The process is simple, actually. We make a fermentation starter called bokashi bran out of rice bran and Effective Microorganisms (read more here) and molasses, and use that to ferment the food waste. 

We give each barrel a week or two to ferment, then dig it down. This is our basic method: the concept we plan to spread throughout the country. Collect, ferment, dig down, grow. The whole process, start to finish, takes just two or three weeks. And it is possible to handle huge amounts of organic waste in this simple way.

The fermented bokashi can be used in a number of ways. We have one method for people living in apartments, another for people living in houses with yards, another for community projects and urban farmers. 

The method we’re working with most, just now, is the latter. We’ve set up a corner to demonstrate the first two methods, but the real challenge is how to process big quantities of food waste in relatively small spaces. In effect, we are developing compost farms that can be scaled from very small scale to very big. 

Actually, we were really lucky to have a visit from a New Zealand woman, Claire Mummery, in the middle of all this testing. Clair has worked with large-scale bokashi for many years in vineyard restaurants in NZ and has developed an excellent method that she shared with us.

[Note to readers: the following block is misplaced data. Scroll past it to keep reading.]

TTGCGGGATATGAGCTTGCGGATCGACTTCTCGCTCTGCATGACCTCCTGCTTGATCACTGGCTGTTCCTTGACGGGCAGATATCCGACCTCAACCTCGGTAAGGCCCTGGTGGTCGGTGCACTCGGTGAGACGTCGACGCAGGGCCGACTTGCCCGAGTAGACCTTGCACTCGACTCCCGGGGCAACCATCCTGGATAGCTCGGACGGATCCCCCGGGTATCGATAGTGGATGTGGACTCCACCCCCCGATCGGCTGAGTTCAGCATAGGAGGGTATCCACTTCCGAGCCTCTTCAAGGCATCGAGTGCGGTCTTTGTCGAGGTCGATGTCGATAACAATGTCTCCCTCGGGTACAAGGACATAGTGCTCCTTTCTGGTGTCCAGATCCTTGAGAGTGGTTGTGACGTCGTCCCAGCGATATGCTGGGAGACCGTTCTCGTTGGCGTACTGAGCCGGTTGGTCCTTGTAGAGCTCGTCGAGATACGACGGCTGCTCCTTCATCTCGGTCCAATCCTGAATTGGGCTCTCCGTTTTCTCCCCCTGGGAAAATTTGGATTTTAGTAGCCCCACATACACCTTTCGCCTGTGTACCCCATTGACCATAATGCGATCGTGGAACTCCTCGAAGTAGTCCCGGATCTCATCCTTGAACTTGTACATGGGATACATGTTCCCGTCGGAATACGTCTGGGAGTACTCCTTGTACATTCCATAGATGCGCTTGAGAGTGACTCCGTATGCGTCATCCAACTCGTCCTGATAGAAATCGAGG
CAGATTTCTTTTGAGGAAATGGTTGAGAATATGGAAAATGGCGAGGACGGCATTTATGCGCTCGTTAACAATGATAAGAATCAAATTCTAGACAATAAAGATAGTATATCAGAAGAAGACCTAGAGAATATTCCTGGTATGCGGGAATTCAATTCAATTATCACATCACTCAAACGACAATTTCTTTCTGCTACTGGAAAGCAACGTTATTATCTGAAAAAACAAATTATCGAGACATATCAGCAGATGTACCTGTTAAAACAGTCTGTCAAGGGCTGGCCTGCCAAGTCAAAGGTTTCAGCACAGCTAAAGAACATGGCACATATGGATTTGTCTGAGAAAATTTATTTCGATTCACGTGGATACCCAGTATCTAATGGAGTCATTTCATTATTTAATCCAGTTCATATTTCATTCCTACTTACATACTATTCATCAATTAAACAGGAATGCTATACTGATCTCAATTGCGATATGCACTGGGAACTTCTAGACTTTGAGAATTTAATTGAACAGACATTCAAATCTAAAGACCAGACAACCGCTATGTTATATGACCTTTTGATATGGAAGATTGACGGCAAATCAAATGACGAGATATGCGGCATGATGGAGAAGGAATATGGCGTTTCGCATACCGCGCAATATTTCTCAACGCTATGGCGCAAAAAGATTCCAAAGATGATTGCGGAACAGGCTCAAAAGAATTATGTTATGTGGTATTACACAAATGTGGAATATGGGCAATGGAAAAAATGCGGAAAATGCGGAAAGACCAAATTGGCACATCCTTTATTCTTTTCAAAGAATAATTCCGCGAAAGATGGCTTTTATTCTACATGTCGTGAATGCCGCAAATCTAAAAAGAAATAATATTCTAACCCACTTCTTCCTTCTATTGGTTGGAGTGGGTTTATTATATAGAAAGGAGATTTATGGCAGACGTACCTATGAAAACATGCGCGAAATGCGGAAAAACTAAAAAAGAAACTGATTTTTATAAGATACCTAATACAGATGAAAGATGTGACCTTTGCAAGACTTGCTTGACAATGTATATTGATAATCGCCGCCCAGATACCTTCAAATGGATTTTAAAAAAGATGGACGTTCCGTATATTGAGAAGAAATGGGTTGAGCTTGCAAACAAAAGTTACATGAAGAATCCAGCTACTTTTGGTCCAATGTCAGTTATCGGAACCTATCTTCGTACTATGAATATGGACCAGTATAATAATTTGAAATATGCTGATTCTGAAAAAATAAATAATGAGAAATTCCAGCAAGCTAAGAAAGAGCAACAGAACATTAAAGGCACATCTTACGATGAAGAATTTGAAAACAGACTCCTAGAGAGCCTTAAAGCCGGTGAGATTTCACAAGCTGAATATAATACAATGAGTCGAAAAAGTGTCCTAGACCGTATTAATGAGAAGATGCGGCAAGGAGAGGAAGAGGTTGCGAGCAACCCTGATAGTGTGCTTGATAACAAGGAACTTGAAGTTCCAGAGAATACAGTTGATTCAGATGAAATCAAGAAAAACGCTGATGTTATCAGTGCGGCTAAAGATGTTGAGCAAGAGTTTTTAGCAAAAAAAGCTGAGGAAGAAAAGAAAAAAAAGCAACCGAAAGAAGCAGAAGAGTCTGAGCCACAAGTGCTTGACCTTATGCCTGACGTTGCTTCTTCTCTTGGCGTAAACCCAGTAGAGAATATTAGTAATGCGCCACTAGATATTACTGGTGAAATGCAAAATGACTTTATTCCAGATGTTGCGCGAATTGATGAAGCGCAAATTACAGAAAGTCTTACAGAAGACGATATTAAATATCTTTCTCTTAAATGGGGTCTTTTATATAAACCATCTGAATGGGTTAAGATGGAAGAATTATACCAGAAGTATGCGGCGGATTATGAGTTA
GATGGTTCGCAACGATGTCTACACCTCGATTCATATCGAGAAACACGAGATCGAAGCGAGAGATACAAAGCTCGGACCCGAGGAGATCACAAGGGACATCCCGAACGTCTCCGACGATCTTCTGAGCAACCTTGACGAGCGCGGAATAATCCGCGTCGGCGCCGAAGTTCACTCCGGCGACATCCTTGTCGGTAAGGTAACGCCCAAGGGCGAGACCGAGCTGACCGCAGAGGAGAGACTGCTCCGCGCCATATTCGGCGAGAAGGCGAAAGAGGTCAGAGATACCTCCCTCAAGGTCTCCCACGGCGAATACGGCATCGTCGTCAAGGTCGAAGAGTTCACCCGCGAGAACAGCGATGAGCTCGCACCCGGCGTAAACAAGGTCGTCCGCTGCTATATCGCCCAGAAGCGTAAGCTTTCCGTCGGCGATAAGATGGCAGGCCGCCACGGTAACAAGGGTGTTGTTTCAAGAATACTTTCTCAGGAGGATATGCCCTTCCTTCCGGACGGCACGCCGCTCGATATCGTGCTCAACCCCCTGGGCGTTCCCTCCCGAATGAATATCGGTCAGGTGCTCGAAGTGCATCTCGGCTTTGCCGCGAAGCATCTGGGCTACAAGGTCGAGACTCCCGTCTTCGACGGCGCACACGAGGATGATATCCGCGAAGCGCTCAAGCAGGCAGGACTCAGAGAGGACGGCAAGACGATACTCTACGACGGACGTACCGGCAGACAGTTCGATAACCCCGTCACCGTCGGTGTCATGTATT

It means we can get 200-300 liters of fermented organic waste down into a small area of just a couple of square meters.  Where previously we were layering with soil (or in our case, sand, as we have no soil), Claire showed us how to layer with carbon. So now we dig deep trenches a meter or so deep, and alternate layers of coconut husks, brown leaves, shredded newspaper and rice husk with our fermented organic waste, or bokashi. 

In terms of soil-building, this is optimal, as the brown materials have a higher carbon content than the fruit and vegetable waste, which have more nitrogen. We top off these deep beds, filled with the most amazing nutrients, with a layer of sand. 

One week later we can start planting. 

This is unheard of in the gardening world. 

Normally compost is something that takes months and years, not just a couple of weeks. Bokashi is fast, but the magic is that you don’t have to wait for all the materials to turn into soil before you start planting in them. The first week or so the mix is a bit acidic, but after that it’s fine — and the fermentation has prepared the nutrients in such a way that the plants can take them up immediately.